Journaling With OneNote

The Ultimate Guide to
OneNote

Throughout history, great figures like Benjamin Franklin, Winston Churchill, and Helen Keller each had a habit of journaling.  Even today, business and thought leaders are advocates and practitioners of journaling, as the Harvard Business Review shares.

You understand that journaling is important, but sometimes it can be difficult to find the right tools and develop the right habits.  Did you know OneNote is an ideal tool for journaling?

Unlike a physical journal, your OneNote journal can expand as large as you need.  Hand written text, typed text, audio recordings, video recordings, drawings, and doodles can all be added to the journal with ease, making it a multimedia option that is far more robust than its paper counterpart.  Plus, your journal in OneNote is available on the desktop, tablet, or phone: with or without internet.

Becoming one of those historic people that impact the world in revolutionary ways won’t happen overnight, if at all, but with processes like journaling, you can become the best version of yourself.  This post suggests tips to help you get jump-started with journaling in OneNote.  Use the comments section below to suggest any other tips you have to share with other readers.

Organizing a journal in OneNote

OneNote has an organization structure that mimics an actual three-ring binder. There are pages within sections, and sections within notebooks. My suggestion is to create a new notebook that will be your journaling notebook.

Within your journal notebook, there are two best practices:

1) Create a section for each year, or 2) create a section group of each year with a section for monthly entries and sections for general topics like finances, spiritual, and travel topics. This is the approach I take to journaling: a more categorical reflection.

If you decide to create a section for each year, it may look something like this:

As you can see, each month has its own page with a sub-page for each day. For the page of each month, it can be blank, with just the name of the month, or you can more details to your monthly journal.

If you decide to create a section group of each year with sections of journaling topics, it might look something like this:

 

To take advantage of the diverse amount of features you can add to your OneNote notebook, you could summarize the month with links to pages that have more details on events. Maybe you went on a vacation or made a career change. These things can be added neatly in a summary with links to the specific date of entry. If you like to re-read your journals, you will love this option.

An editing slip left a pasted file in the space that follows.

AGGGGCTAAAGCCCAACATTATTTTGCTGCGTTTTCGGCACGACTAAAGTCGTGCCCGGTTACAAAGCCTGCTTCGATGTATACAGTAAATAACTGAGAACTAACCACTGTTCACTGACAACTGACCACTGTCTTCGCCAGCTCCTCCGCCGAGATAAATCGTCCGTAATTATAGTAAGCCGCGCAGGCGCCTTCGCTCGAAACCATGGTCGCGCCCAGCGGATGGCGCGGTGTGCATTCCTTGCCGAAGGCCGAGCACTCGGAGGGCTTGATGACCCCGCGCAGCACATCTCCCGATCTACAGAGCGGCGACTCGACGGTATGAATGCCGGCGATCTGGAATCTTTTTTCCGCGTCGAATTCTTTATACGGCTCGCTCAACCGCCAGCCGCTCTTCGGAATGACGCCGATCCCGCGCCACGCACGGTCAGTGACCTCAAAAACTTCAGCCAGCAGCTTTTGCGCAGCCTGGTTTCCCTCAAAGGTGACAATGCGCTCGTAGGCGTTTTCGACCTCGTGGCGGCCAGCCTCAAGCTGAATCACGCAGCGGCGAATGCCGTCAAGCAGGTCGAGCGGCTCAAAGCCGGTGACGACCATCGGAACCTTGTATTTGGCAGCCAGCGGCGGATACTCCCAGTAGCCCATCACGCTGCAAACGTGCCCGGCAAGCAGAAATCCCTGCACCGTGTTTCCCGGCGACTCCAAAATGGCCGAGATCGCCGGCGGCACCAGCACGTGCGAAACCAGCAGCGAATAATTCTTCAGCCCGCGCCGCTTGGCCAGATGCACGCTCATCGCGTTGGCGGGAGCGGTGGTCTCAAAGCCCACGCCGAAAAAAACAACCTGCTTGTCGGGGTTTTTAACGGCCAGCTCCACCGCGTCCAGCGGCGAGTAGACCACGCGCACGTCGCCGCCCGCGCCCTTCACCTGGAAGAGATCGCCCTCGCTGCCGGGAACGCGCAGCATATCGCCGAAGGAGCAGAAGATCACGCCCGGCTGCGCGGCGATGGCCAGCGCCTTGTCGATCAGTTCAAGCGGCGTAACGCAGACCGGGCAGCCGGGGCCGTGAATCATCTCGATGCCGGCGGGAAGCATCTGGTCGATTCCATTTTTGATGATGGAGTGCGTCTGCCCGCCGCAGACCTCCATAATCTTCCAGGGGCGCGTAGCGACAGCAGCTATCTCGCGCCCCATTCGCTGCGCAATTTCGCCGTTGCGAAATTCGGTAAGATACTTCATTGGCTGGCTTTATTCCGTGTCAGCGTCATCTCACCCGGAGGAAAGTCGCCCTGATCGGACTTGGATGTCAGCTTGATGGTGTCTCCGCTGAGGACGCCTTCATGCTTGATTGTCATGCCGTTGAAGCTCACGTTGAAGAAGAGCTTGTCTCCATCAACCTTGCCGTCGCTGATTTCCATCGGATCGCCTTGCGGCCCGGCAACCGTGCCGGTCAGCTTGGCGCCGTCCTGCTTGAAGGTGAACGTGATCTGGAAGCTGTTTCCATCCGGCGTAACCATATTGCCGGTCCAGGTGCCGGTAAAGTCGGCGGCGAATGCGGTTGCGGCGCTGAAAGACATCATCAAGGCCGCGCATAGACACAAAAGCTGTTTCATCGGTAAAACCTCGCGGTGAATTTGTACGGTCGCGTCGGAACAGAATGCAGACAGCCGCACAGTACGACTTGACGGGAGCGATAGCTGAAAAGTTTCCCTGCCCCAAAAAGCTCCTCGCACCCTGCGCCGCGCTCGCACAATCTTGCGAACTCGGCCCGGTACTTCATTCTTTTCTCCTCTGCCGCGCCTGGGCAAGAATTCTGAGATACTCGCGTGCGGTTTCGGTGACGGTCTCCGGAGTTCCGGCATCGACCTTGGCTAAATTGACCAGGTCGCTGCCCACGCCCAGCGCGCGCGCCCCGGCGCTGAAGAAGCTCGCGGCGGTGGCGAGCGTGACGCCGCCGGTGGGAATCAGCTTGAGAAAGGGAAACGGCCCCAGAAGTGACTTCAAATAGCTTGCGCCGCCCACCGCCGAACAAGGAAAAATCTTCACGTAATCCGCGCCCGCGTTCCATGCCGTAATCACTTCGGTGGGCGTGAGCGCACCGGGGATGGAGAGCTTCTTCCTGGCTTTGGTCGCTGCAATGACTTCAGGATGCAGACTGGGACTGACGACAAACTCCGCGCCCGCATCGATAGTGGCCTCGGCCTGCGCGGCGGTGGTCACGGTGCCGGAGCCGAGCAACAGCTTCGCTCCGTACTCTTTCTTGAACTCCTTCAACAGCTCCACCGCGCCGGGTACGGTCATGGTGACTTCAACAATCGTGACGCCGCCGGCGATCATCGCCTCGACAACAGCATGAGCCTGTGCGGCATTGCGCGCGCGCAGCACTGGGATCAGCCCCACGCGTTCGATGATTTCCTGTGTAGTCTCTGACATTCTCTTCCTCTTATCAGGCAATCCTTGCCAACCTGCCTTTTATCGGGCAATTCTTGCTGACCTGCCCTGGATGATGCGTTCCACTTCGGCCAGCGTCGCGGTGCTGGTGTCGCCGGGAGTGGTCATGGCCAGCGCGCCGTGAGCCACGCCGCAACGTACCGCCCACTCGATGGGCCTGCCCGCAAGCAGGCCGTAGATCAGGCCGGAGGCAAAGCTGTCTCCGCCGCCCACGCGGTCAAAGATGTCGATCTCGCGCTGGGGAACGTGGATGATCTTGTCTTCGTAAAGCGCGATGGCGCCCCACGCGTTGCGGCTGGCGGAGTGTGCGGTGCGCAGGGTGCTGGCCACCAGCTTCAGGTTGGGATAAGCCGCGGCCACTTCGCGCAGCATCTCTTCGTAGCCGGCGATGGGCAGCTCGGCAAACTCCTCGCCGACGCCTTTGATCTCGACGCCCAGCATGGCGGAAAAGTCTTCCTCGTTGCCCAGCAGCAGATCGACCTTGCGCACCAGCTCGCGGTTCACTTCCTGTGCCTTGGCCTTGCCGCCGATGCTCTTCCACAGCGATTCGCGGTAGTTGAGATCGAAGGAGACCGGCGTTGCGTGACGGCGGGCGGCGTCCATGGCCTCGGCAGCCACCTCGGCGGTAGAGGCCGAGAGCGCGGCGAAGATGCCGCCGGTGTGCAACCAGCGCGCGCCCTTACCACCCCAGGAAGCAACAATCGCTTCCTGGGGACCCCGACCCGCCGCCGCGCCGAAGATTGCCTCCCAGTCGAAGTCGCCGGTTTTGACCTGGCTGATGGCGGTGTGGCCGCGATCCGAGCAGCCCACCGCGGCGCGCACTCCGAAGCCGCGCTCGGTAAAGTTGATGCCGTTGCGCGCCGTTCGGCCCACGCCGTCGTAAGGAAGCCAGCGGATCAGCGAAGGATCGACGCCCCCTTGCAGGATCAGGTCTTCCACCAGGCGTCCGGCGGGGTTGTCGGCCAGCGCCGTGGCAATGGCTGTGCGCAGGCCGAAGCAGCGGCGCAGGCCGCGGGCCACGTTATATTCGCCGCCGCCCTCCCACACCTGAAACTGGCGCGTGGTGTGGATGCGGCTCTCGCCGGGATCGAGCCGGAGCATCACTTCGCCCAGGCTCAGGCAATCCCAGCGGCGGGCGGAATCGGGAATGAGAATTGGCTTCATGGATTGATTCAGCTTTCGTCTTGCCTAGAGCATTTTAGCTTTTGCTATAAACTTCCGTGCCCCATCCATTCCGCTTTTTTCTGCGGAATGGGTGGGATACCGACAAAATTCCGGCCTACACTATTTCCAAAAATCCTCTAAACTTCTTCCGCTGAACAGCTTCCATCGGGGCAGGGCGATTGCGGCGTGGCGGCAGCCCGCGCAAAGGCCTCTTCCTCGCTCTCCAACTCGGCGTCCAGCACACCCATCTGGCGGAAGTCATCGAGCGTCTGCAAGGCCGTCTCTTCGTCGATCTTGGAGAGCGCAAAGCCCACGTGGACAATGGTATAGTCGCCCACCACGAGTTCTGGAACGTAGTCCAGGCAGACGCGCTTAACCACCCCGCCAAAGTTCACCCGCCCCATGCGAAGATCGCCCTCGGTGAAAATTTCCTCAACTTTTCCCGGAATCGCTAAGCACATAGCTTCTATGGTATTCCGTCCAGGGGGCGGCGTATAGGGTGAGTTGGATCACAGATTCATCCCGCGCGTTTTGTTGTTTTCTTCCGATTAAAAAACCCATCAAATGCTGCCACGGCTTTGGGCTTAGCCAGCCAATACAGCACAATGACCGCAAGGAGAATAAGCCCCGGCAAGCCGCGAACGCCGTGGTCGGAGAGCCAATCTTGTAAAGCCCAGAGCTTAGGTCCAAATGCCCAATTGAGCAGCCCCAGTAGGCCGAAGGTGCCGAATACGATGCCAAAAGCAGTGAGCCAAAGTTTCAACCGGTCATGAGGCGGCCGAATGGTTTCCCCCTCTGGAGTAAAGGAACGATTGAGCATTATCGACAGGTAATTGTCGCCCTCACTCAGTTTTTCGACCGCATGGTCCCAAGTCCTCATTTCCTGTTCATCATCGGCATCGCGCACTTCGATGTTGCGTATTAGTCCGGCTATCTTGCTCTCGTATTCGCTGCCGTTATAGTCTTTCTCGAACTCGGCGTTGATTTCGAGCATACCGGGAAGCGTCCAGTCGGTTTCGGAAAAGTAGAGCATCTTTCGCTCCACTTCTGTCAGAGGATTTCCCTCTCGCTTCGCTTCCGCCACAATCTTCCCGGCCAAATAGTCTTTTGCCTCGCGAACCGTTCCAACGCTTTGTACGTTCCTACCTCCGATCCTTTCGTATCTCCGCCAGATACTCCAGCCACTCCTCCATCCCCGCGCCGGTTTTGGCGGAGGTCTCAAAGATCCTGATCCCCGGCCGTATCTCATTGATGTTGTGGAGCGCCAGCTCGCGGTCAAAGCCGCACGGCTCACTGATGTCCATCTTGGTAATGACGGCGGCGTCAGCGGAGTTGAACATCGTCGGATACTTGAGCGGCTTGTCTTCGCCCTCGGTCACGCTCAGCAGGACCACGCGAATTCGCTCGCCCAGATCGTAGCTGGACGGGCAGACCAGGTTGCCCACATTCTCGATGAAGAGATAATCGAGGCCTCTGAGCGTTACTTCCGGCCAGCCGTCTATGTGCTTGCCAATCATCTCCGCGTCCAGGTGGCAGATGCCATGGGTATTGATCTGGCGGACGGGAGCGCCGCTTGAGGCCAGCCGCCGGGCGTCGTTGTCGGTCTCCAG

There are many other additional features you can add to your notebook that involve multimedia. Maybe you will want to record a monthly three-minute reflection, or, a quick web camera video recording, reality TV style. These other forms of media might help you open up in different ways than through writing. Seeing or hearing your thoughts will give you even more insight into your historic moments, when and if you choose to reminisce in the future. Here’s a video to learn how to capture audio and video with OneNote.

Password protect sections

When I published a journaling post on my personal site, some readers commented and emailed me with concern about privacy. I can understand that. Your journal should be a safe place for your thoughts, hopes, and dreams.

Fortunately, any section in OneNote can be password protected. This will prevent any content in a section from being viewable, unless you have the correct password.  Watch this video on how to password protect a section with OneNote 2013. The process is essentially the same in OneNote 2016.

Formatting your entries

Journals vary from blank pages to rigidly formatted questions and answers.  Your personal preference will dictate which format you choose.  Fortunately, there are a few OneNote tricks to help with any format you prefer.

If you prefer a blank page to jot down your thoughts, I have two quick tips.

Quick Tip #1:

Each day you journal, use the shortcut ALT + SHIFT + D (on a PC), which will enter the date formatted: 1/3/2016.  Using ALT + SHIFT + F will even add the time of day in this format: 1/3/2016 7:42 AM.

Quick Tip #2:

Adjust your page view. Click on the top right arrow of your OneNote page to expand to full page view, without distractions. Or, on the View ribbon, select the Rule Lines command and make your page have lines, just like a notebook. This can be especially helpful if you prefer to write your notebook with a “pen and paper,” or in this case a stylus and OneNote.

For a more structured format, using templates can be extremely helpful. Templates allow a page format to be duplicated again and again. To create templates, check out this step-by-step tutorial.

Sometimes, deciding on what type of template to use can be challenging. For inspiration, see The Five Minute Journal, or peruse the planners and journals in your local book store. Create a template just for you, that helps you accomplish your goals.

The best journal is one that is used

I deeply believe OneNote is the best journaling tool out there, but maybe not all of you will. That’s okay.  The best journal is the one that is used.

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